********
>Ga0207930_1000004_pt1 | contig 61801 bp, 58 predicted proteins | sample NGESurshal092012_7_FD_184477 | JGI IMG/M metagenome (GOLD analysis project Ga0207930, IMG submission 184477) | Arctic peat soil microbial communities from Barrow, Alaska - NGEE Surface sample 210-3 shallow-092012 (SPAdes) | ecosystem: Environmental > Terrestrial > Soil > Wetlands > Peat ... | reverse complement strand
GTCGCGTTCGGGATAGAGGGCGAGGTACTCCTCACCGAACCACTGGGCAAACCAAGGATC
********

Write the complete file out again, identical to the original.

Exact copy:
>Ga0207930_1000004_pt1 | contig 61801 bp, 58 predicted proteins | sample NGESurshal092012_7_FD_184477 | JGI IMG/M metagenome (GOLD analysis project Ga0207930, IMG submission 184477) | Arctic peat soil microbial communities from Barrow, Alaska - NGEE Surface sample 210-3 shallow-092012 (SPAdes) | ecosystem: Environmental > Terrestrial > Soil > Wetlands > Peat ... | reverse complement strand
GTCGCGTTCGGGATAGAGGGCGAGGTACTCCTCACCGAACCACTGGGCAAACCAAGGATC